Subjects like Clavell’s Pier actually help you with your composition. As you will have seen if you’ve Googled the place, you only ever see images made from the seaward, or left hand side. Once onsite, it’s easy to see why as there really isn’t a view to be had from the right hand side.

So, it was decided for me, the Pier will be leading in from bottom right, so the end should really sit somewhere around the top left “third” (the point where the imaginary lines of the left and upper rules of thirds compositional lines cross). You’d think “job done”, but far from it. With so many interestingly shaped boulders at my feet, it was a question of choosing the best rocks and composing the pier and sky around them. The light wasn’t looking favourable for a colourful sunset, so I was already thinking in Mono terms – shape, texture, contrast…

Several compositions were made, but this square rock in the foreground was my favourite. Even though it was square from above, it seemed to sit perfectly amongst all the other angles going on around it. I deliberately placed this rock under the tip of the Pier for balance in the image, and then started thinking about shutter speeds…

To get my Mono image, I needed to add extra textural elements. To do this, I needed smooth water, rough rocks and plenty of texture in the sky – a long exposure would provide these for me! As well as smoothing the sea, a longer exposure would also allow several waves to wash over the rocks while remaining unrecorded, which leaves a lovely glossy look.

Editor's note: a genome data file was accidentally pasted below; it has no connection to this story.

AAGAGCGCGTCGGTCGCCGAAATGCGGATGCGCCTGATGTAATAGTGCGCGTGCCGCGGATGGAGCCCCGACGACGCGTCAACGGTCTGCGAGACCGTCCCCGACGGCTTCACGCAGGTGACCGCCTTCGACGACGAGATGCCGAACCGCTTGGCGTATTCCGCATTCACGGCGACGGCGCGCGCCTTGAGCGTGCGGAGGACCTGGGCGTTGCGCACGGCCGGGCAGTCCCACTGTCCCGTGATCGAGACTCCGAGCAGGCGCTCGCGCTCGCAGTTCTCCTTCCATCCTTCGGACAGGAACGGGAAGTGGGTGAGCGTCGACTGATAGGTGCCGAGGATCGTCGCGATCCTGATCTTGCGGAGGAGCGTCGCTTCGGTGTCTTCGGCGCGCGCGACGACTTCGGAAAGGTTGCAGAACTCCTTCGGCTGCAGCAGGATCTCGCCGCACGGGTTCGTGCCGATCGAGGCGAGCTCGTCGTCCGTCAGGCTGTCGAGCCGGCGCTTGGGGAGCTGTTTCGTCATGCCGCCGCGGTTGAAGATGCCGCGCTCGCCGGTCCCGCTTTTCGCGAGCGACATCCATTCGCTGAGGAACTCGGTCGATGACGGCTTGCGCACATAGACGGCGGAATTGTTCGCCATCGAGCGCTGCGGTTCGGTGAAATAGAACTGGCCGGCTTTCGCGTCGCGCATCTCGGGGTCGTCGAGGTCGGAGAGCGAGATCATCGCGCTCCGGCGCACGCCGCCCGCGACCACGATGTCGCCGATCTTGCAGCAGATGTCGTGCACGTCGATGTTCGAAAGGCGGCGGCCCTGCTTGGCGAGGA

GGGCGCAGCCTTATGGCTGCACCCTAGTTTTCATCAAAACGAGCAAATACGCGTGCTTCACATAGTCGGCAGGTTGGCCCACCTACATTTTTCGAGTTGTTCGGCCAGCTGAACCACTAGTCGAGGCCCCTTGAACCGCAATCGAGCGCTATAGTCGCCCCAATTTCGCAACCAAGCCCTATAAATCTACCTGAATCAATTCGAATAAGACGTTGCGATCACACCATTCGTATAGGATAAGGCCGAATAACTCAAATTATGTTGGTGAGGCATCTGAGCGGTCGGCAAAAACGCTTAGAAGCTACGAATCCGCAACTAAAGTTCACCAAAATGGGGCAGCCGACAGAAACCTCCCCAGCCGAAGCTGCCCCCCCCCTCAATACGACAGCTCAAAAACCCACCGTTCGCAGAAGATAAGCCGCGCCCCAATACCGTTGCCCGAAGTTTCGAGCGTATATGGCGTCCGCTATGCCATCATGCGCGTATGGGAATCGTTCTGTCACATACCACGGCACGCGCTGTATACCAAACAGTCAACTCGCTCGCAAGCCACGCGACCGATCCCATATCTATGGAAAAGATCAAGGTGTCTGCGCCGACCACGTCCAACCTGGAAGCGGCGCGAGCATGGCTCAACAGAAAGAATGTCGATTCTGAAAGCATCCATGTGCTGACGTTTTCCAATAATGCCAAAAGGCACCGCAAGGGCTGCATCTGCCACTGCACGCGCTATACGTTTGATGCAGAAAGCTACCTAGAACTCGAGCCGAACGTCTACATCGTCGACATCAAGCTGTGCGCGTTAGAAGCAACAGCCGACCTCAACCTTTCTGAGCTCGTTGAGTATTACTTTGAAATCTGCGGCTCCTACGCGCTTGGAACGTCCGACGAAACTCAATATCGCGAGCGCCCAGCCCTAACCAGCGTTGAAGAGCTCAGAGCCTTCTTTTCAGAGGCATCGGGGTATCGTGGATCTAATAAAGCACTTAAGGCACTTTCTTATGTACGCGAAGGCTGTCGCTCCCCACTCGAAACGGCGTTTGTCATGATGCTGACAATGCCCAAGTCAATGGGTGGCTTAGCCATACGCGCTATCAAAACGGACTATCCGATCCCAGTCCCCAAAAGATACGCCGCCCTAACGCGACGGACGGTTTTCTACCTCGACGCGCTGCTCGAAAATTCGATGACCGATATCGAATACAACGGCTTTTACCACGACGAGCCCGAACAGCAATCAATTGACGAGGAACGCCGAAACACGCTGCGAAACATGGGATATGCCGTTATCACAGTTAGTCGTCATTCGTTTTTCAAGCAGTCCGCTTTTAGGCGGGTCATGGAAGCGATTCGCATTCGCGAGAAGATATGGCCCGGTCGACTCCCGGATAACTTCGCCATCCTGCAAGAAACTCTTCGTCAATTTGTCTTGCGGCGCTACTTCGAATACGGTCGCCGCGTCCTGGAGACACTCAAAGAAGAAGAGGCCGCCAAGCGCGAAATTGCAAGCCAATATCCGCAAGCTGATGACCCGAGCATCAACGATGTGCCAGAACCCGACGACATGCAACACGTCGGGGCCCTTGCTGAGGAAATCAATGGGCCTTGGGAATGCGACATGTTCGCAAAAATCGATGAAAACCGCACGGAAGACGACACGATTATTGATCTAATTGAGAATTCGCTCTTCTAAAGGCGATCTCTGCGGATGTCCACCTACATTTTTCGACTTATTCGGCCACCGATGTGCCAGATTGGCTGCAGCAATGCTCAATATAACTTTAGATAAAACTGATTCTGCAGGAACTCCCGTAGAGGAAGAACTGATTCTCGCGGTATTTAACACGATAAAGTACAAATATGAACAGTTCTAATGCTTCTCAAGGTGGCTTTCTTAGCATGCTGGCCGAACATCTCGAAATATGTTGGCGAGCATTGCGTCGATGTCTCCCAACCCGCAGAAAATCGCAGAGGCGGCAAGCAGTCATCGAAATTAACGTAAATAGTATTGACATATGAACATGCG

I had already calculated a 0.9 (3-Stop) Neutral Density Graduated filter would be required to balance the exposure of sky, sea and rocks and it was now a question of guesstimating the travelling speed of the clouds, and selecting the right shutter speed to give the desired amount of sea blur and sky streak.

After some experimentation, I had to switch to Manual mode from my usual Av (Aperture Priority) mode. Due to my camera’s programming, the longest shutter speed I could get in Av mode was 30 seconds; while this was blurring the sea nicely, I wasn’t getting enough movement in the clouds.

The 30 second exposure had been at f/16, so by using the Bulb function in Manual (which basically lets you keep the shutter open as long as you like), I could select a 1-stop smaller aperture of f/22 and use the corresponding doubling effect to give me a 1 minute exposure – bingo! I had my image!!

Exposure information 60 secs at f/22, ISO100 with 0.9 ND Grad filter.

Prints of this image are available from my website.